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I have used the white and green phosphorus (officially called High FOM) and they are definitely better than the legacy ANVIS-9s. I don't know of any pilots (at least in the AF) that have different focus settings for each tube. AFAIK that was used back when they had the full face NVGs with which they couldn't scan underneath the goggles to look at the gauges. I know that some fixed with flight deck crew like flight engineers will do this since much of their duties are inside the cockpit but again I do not know of any pilot that does this.

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Thanks! I just focused inside to see what it would look like, we never turn off instrument lights, hard to do with EFIS type displays, but anyway, I didn't think they would focus inside. And as you said, no probs looking under the goggles.

 

Someone up higher in this thread or maybe one of the others said they were operating without lights and would reach up and refocus one side for a quick scan, then refocus out again. Tough to do in a twitchy LB I suppose, particularly if alone on the controls... Never did fly the 500 series, but have some 1700 in the 300 series which share the control system for main and tail rotor as well as the bungie style trim.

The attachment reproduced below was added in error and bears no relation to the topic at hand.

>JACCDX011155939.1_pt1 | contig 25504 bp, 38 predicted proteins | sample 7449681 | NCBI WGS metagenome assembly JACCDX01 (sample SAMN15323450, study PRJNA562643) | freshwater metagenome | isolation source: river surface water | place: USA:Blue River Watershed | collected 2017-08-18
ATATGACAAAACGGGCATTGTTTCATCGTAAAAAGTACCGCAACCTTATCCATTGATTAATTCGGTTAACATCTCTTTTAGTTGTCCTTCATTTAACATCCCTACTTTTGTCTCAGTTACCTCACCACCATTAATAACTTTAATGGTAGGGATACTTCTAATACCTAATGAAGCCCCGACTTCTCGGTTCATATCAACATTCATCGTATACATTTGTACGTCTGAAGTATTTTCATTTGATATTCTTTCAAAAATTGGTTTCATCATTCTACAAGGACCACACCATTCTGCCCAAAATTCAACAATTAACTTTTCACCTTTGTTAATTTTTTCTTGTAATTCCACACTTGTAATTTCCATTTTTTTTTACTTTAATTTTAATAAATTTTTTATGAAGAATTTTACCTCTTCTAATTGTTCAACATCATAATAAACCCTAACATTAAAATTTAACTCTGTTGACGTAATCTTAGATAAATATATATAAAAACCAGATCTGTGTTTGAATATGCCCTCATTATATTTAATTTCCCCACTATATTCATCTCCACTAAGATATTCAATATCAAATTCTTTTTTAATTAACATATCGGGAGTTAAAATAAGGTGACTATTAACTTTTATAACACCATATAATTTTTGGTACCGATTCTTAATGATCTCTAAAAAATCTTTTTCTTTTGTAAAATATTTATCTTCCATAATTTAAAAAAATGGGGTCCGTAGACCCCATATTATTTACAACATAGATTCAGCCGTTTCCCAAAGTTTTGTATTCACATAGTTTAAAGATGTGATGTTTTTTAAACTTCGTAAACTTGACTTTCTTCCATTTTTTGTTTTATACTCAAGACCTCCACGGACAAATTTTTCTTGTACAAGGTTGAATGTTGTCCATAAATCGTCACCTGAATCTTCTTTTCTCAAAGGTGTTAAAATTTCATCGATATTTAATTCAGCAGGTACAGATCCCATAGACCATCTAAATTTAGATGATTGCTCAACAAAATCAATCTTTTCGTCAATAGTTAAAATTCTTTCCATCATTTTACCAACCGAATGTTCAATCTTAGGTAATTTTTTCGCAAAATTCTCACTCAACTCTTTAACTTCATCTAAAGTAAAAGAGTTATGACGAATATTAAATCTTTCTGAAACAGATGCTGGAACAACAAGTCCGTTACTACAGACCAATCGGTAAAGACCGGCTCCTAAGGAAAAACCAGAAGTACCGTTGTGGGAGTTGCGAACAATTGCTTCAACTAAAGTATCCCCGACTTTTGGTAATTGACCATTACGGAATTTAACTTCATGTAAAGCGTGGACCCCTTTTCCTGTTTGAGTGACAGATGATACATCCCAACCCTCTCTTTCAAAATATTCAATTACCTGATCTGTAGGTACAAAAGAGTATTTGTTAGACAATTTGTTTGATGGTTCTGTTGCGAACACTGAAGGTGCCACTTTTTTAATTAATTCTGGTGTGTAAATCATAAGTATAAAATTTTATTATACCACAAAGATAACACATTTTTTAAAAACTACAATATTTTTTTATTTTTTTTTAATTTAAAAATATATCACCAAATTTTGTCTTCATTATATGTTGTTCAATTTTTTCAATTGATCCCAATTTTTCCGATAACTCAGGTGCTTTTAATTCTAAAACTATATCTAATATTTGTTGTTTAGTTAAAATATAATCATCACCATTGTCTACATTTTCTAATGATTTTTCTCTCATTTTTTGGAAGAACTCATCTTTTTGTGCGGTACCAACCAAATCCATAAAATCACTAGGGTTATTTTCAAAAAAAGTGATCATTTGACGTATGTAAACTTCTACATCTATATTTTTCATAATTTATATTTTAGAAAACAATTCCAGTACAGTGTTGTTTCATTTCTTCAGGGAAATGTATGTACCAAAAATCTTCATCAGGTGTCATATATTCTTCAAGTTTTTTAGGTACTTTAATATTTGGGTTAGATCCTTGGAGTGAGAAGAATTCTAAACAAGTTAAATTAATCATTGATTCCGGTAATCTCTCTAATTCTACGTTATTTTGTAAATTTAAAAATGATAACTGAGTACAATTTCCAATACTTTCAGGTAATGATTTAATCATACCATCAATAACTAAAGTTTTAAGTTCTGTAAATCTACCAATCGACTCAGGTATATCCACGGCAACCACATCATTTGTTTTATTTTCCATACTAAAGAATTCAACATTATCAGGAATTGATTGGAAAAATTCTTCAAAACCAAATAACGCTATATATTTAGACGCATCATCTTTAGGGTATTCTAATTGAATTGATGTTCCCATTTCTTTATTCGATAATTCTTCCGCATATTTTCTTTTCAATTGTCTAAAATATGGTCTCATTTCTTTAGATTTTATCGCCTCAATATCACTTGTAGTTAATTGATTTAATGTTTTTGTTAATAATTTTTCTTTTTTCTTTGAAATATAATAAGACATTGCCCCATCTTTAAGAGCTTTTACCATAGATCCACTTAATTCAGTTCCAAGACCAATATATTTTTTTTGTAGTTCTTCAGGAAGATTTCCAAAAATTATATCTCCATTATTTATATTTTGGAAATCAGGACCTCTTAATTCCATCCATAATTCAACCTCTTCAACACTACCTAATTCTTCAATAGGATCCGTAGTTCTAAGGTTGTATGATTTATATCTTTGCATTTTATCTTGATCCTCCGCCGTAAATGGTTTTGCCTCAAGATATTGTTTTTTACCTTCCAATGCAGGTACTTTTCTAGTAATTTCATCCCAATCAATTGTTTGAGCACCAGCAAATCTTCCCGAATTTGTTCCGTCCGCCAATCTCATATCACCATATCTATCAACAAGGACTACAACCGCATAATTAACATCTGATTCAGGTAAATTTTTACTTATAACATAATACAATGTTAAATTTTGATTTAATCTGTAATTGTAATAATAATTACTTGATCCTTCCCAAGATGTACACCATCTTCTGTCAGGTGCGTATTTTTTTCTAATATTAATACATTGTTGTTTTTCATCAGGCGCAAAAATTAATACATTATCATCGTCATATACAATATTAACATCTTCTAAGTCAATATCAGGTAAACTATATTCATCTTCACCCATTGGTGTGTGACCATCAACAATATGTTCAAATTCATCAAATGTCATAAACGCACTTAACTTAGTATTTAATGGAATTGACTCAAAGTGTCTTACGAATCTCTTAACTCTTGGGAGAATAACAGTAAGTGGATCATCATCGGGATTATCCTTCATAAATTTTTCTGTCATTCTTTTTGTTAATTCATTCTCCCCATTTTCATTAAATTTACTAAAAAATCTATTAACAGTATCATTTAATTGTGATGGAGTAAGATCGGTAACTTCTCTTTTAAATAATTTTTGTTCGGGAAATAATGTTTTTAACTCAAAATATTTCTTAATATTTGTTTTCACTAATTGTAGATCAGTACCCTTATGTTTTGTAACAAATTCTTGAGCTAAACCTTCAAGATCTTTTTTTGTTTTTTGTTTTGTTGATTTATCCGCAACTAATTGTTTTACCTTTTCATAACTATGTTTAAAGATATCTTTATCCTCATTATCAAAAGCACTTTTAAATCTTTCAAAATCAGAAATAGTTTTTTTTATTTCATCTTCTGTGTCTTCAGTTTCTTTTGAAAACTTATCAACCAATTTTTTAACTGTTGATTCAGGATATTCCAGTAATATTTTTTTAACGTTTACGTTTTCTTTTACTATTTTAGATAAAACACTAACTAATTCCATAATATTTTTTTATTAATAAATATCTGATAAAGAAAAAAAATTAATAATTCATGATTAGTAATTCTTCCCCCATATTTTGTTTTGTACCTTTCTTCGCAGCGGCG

Cheers

H.

Edited by Winnie
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  • 1 month later...
On 5/30/2019 at 7:29 PM, hawkwrench said:

Found this on FB the other day.

Hope it helps 

Screenshot_20190530-005715_Facebook_zpss

 

Tim 

This is an excellent photo of the cockpit panel. Do you know of any more that are higher resolution or closer up and lower down?  I am modeling a highly detailed cockpit and would like to know what the row of 15 toggle switches are labeled.  Or if any past LB drivers could chime in on what those toggles where for.

Thanks

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I found this photo on a Google search but can't link it to open. I can't access it as a European web user but it shows an MH-6E in Grenada in 1983. It has that mysterious white cross marking on the fuselage behind the rear door. Hopefully someone can link and attach the photo. I saved it to my PC but the image is too large to attach directly to this post.

 

https://timegoggles.com/news/archives/collection_f5fdc7bc-f4e8-11e9-97ce-7ffe267f2666.html

 

LD.

 

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Nice pic.

5daf2f455f48b.image.jpg?resize=750,464

 

5daf2f4a3aec6.image.jpg?resize=750,463

 

Another question though.  What is the four-blade tail rotor in this pic from the same page?

Edited by HeavyArty